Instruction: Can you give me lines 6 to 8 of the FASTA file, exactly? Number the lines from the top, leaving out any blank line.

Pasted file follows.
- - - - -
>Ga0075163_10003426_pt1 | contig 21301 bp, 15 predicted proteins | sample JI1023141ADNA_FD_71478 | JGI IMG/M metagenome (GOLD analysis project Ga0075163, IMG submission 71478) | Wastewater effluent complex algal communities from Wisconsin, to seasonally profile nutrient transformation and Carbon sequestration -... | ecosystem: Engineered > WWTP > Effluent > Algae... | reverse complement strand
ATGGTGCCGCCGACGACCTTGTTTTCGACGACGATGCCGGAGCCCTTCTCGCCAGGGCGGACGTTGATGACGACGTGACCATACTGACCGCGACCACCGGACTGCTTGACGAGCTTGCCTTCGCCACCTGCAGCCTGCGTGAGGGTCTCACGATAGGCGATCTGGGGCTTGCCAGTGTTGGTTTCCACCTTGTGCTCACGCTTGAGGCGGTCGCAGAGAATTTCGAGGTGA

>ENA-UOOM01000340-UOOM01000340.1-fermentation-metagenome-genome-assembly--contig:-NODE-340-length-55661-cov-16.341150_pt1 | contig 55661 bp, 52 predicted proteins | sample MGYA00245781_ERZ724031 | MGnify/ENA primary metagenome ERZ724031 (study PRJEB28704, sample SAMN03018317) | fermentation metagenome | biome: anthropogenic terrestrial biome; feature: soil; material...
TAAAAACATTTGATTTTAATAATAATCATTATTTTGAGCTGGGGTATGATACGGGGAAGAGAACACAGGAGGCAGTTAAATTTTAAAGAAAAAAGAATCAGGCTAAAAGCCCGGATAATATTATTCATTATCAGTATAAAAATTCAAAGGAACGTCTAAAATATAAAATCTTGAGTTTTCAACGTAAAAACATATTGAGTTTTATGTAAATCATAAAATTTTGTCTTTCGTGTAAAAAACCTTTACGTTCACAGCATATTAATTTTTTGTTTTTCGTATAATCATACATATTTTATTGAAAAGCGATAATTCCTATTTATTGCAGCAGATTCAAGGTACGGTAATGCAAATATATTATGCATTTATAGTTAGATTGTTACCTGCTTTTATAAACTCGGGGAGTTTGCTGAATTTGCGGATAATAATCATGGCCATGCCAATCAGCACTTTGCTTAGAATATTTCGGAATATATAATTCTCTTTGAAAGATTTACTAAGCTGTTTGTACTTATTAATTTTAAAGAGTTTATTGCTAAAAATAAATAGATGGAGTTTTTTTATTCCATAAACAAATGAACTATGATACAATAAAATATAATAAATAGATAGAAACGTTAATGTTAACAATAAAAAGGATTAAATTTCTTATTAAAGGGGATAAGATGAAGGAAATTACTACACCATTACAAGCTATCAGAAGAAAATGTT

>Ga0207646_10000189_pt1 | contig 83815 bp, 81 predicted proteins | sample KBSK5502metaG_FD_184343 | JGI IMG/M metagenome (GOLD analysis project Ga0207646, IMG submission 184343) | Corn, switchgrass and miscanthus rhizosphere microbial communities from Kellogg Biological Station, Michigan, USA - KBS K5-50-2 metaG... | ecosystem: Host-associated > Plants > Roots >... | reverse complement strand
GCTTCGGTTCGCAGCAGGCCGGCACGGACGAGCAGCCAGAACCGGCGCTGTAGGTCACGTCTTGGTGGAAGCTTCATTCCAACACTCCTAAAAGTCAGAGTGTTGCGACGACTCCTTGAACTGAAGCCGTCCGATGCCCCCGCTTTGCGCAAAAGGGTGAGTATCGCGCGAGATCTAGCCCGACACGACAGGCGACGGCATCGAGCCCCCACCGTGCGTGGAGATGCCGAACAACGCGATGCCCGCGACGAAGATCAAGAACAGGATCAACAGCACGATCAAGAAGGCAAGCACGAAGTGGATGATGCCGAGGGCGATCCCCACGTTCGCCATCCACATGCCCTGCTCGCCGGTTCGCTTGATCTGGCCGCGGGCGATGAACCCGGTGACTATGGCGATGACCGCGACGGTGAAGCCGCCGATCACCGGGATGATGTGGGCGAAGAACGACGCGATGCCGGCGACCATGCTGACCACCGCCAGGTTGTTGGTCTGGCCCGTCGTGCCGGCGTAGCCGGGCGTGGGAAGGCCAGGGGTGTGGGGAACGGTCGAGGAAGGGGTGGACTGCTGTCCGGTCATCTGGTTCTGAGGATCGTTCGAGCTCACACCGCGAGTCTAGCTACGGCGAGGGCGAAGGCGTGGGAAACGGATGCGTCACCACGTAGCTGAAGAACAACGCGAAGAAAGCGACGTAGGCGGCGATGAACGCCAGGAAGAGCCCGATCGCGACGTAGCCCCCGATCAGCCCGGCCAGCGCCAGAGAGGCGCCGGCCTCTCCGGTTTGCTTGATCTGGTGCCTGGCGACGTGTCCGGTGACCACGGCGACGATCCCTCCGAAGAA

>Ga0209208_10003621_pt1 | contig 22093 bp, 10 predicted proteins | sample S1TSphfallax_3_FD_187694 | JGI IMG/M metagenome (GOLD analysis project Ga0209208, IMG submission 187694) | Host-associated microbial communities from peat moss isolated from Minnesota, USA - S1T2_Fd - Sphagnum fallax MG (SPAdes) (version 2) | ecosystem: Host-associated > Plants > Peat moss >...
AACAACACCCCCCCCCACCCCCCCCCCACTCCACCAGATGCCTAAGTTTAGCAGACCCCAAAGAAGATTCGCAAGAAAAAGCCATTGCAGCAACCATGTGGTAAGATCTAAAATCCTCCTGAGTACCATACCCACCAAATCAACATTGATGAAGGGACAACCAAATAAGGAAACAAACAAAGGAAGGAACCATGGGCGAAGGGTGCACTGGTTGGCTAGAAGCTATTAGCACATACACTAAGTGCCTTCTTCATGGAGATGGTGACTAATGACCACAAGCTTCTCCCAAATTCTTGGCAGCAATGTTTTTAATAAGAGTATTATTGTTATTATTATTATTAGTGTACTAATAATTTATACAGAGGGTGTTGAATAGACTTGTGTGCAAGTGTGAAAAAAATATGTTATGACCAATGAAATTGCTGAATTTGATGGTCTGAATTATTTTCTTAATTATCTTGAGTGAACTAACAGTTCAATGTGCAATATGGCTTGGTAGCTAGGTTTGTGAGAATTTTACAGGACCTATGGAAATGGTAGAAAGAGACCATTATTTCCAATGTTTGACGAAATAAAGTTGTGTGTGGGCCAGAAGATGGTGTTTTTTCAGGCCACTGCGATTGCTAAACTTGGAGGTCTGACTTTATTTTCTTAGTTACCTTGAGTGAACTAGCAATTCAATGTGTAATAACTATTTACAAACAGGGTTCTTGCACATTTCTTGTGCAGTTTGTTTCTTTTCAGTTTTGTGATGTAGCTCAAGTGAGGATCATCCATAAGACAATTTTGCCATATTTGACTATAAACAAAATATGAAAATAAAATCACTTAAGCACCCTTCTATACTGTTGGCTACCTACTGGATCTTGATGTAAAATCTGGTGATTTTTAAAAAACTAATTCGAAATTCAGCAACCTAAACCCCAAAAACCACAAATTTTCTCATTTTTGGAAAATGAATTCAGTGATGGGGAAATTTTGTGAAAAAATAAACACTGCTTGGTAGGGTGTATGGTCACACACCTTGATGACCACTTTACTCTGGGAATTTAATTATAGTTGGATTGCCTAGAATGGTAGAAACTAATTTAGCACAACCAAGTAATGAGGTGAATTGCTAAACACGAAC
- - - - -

GCTTCGGTTCGCAGCAGGCCGGCACGGACGAGCAGCCAGAACCGGCGCTGTAGGTCACGTCTTGGTGGAAGCTTCATTCCAACACTCCTAAAAGTCAGAGTGTTGCGACGACTCCTTGAACTGAAGCCGTCCGATGCCCCCGCTTTGCGCAAAAGGGTGAGTATCGCGCGAGATCTAGCCCGACACGACAGGCGACGGCATCGAGCCCCCACCGTGCGTGGAGATGCCGAACAACGCGATGCCCGCGACGAAGATCAAGAACAGGATCAACAGCACGATCAAGAAGGCAAGCACGAAGTGGATGATGCCGAGGGCGATCCCCACGTTCGCCATCCACATGCCCTGCTCGCCGGTTCGCTTGATCTGGCCGCGGGCGATGAACCCGGTGACTATGGCGATGACCGCGACGGTGAAGCCGCCGATCACCGGGATGATGTGGGCGAAGAACGACGCGATGCCGGCGACCATGCTGACCACCGCCAGGTTGTTGGTCTGGCCCGTCGTGCCGGCGTAGCCGGGCGTGGGAAGGCCAGGGGTGTGGGGAACGGTCGAGGAAGGGGTGGACTGCTGTCCGGTCATCTGGTTCTGAGGATCGTTCGAGCTCACACCGCGAGTCTAGCTACGGCGAGGGCGAAGGCGTGGGAAACGGATGCGTCACCACGTAGCTGAAGAACAACGCGAAGAAAGCGACGTAGGCGGCGATGAACGCCAGGAAGAGCCCGATCGCGACGTAGCCCCCGATCAGCCCGGCCAGCGCCAGAGAGGCGCCGGCCTCTCCGGTTTGCTTGATCTGGTGCCTGGCGACGTGTCCGGTGACCACGGCGACGATCCCTCCGAAGAA

>Ga0209208_10003621_pt1 | contig 22093 bp, 10 predicted proteins | sample S1TSphfallax_3_FD_187694 | JGI IMG/M metagenome (GOLD analysis project Ga0209208, IMG submission 187694) | Host-associated microbial communities from peat moss isolated from Minnesota, USA - S1T2_Fd - Sphagnum fallax MG (SPAdes) (version 2) | ecosystem: Host-associated > Plants > Peat moss >...
AACAACACCCCCCCCCACCCCCCCCCCACTCCACCAGATGCCTAAGTTTAGCAGACCCCAAAGAAGATTCGCAAGAAAAAGCCATTGCAGCAACCATGTGGTAAGATCTAAAATCCTCCTGAGTACCATACCCACCAAATCAACATTGATGAAGGGACAACCAAATAAGGAAACAAACAAAGGAAGGAACCATGGGCGAAGGGTGCACTGGTTGGCTAGAAGCTATTAGCACATACACTAAGTGCCTTCTTCATGGAGATGGTGACTAATGACCACAAGCTTCTCCCAAATTCTTGGCAGCAATGTTTTTAATAAGAGTATTATTGTTATTATTATTATTAGTGTACTAATAATTTATACAGAGGGTGTTGAATAGACTTGTGTGCAAGTGTGAAAAAAATATGTTATGACCAATGAAATTGCTGAATTTGATGGTCTGAATTATTTTCTTAATTATCTTGAGTGAACTAACAGTTCAATGTGCAATATGGCTTGGTAGCTAGGTTTGTGAGAATTTTACAGGACCTATGGAAATGGTAGAAAGAGACCATTATTTCCAATGTTTGACGAAATAAAGTTGTGTGTGGGCCAGAAGATGGTGTTTTTTCAGGCCACTGCGATTGCTAAACTTGGAGGTCTGACTTTATTTTCTTAGTTACCTTGAGTGAACTAGCAATTCAATGTGTAATAACTATTTACAAACAGGGTTCTTGCACATTTCTTGTGCAGTTTGTTTCTTTTCAGTTTTGTGATGTAGCTCAAGTGAGGATCATCCATAAGACAATTTTGCCATATTTGACTATAAACAAAATATGAAAATAAAATCACTTAAGCACCCTTCTATACTGTTGGCTACCTACTGGATCTTGATGTAAAATCTGGTGATTTTTAAAAAACTAATTCGAAATTCAGCAACCTAAACCCCAAAAACCACAAATTTTCTCATTTTTGGAAAATGAATTCAGTGATGGGGAAATTTTGTGAAAAAATAAACACTGCTTGGTAGGGTGTATGGTCACACACCTTGATGACCACTTTACTCTGGGAATTTAATTATAGTTGGATTGCCTAGAATGGTAGAAACTAATTTAGCACAACCAAGTAATGAGGTGAATTGCTAAACACGAAC